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John Hurt in 'The Day of the Doctor' (Photo: BBC)

Before we start, to all Whovians everywhere, Happy Doctor Who’s 52nd Anniversary Day! Doesn’t time fly, even if you don’t have a TARDIS?

And on the topic of Whovian anniversaries, there’s a fascinating interview with Steven Moffat over on the Radio Times site today, in which he explains in some detail exactly how he came to write the story for “The Day of the Doctor,” in which he introduced the character of the War Doctor, as played by John Hurt.

It seems that there were production issues that could have left him creating a script around just Clara Oswald (Jenna Coleman) alone, as Matt Smith and David Tennant were not yet under contract to appear. And even his grand idea of Clara and the Doctor whizzing back through the Doctor’s time line to undo the harm done by the Great Intelligence didn’t have a significant ending until quite late on in the planning stages.

Steven explained: “I wrote ‘The Name of the Doctor,’ which built up to a punchline of the Doctor walking into his own timeline to rescue Clara. No idea what he’d find there. I just knew that whatever he found there would launch the 50th.

“The first version was David, Matt and Chris [Eccleston] together. With whatever involvement we could contrive for the other Doctors, but – being brutal – it had to be Doctors that still looked like their Doctors… I think Peter [Davison], Colin [Baker] and Sylvester [McCoy] were better deployed in The Five-ish Doctors than they could ever be elsewhere.”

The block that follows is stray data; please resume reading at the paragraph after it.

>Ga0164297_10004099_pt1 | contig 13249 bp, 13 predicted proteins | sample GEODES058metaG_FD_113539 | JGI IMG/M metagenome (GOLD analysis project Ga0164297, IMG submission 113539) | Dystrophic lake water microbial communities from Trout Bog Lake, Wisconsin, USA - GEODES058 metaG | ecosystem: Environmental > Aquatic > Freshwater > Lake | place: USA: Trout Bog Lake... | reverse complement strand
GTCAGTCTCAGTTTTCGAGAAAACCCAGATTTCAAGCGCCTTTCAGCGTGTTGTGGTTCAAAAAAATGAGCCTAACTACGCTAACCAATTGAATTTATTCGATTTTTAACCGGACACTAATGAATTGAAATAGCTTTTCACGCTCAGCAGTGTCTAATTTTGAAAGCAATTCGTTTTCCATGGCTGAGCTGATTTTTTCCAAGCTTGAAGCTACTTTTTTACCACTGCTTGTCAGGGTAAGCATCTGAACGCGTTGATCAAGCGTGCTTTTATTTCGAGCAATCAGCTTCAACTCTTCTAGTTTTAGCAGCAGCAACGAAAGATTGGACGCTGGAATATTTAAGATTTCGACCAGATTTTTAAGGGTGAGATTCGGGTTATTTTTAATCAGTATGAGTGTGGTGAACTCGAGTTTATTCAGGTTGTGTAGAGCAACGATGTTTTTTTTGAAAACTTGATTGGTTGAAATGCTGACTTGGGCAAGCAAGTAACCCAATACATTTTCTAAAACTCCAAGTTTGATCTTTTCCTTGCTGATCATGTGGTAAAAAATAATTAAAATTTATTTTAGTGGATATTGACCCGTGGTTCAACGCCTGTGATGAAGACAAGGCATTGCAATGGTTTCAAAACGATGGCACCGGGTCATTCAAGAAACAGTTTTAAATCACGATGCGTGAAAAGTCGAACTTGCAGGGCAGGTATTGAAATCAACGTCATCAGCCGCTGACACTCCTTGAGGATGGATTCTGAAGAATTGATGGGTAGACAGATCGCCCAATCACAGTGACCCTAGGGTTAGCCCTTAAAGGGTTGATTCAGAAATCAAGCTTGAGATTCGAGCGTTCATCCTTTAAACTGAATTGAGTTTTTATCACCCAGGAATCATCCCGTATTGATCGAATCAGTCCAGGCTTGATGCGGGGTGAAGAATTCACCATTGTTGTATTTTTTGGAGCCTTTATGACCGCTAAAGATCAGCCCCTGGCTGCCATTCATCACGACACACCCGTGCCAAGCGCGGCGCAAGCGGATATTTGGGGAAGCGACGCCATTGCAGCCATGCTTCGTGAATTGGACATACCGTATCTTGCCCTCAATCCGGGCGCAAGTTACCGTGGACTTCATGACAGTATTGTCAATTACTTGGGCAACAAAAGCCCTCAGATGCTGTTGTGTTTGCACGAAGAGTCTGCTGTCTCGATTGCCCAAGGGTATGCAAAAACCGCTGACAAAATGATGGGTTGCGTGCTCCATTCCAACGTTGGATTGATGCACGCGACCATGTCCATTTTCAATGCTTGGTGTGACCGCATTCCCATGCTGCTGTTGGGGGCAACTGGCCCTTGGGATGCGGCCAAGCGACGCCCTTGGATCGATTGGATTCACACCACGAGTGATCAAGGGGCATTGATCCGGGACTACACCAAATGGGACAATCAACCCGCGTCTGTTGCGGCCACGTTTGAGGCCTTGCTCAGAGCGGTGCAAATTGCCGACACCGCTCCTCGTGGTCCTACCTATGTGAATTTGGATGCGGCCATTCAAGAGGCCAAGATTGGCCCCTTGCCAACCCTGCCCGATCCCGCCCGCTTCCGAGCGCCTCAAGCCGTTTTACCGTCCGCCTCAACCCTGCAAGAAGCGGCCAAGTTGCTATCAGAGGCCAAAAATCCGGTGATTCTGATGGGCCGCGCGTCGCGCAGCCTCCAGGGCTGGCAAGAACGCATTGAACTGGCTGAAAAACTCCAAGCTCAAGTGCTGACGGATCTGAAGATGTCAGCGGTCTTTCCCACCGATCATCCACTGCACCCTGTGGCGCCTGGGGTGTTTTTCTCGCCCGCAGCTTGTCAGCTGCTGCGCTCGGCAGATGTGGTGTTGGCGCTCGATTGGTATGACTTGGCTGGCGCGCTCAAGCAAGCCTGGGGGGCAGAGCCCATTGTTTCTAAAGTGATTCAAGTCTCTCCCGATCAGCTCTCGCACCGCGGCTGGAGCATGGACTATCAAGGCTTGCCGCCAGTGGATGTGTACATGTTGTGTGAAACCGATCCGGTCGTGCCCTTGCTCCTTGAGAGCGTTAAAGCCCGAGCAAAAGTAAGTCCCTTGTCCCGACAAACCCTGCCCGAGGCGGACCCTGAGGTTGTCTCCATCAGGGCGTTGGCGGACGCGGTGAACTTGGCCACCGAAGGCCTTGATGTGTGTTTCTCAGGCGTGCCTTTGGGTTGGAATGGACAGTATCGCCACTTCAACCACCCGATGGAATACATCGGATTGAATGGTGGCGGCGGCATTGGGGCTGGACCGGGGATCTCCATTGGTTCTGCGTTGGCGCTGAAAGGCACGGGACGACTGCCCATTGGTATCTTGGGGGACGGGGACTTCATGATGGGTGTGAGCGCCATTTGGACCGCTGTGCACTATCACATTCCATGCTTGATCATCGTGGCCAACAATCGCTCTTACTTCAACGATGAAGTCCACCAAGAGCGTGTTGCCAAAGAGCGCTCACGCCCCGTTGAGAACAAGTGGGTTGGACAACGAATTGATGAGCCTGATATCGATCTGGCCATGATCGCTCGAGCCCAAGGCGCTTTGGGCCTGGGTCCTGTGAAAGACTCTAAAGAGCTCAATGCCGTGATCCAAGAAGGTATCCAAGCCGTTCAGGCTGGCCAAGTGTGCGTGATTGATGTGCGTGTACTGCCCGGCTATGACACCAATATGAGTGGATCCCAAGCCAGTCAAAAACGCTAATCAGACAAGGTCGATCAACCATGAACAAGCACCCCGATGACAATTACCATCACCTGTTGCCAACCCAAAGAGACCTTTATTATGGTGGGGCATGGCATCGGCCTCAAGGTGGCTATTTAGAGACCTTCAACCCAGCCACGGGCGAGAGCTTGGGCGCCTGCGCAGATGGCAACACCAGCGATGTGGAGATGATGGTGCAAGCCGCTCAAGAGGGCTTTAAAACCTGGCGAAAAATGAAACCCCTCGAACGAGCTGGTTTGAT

However, this version was compromised by Christopher Eccleston’s reluctance to pick up the sonic again: “I knew that Chris was almost certainly going to say no. I met him a couple of times and he was absolutely lovely. He met with me because he didn’t want to say no through his agent or a phone call or email. He wanted to do it personally… His reasons are his business and he’s a very private man. But it’s reasonable to say he really cares about Doctor Who. He’s well versed in what’s happened since he left, and happily chatted away about Amy Pond by name.”

So, no Ninth Doctor, and also possibly no Tenth or even Eleventh either: “At that point neither David nor Matt were under contract either. I had Jenna. And I did come up with a plotline that was just Jenna. It was a nightmare.”

Having secured the services of David and Matt, and started to kick ideas around again, Steven had a brainwave, one that tied the rebooted show to its classic incarnation. He rushed to tell producer Marcus Wilson: “What if there was an incarnation of the Doctor none of us knew about? And, coincidentally, he was played by the most famous actor in the world? Specifically someone who might have been cast as the Doctor during the long hiatus. For instance, John Hurt…”

And thankfully, getting John Hurt on board was one of the more painless aspects of the production: “And how good was he! One moment as the Doctor and he nails it. He totally gets it. And he was lovely about being in it.

“I wasn’t there on his last day, but he gave a little speech and said something like: ‘I don’t want anyone to think I took this lightly or thought I was slumming it. This really meant something to me, to be the Doctor.’ He was quite insistent, saying to me and to others: ‘So I am properly Doctor Who now. I am a Doctor Who. I can say it?’”

Read the full interview (including the reason Steven has a particular affection for the Seventh Doctor Sylvester McCoy) at Radio Times.

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By Fraser McAlpine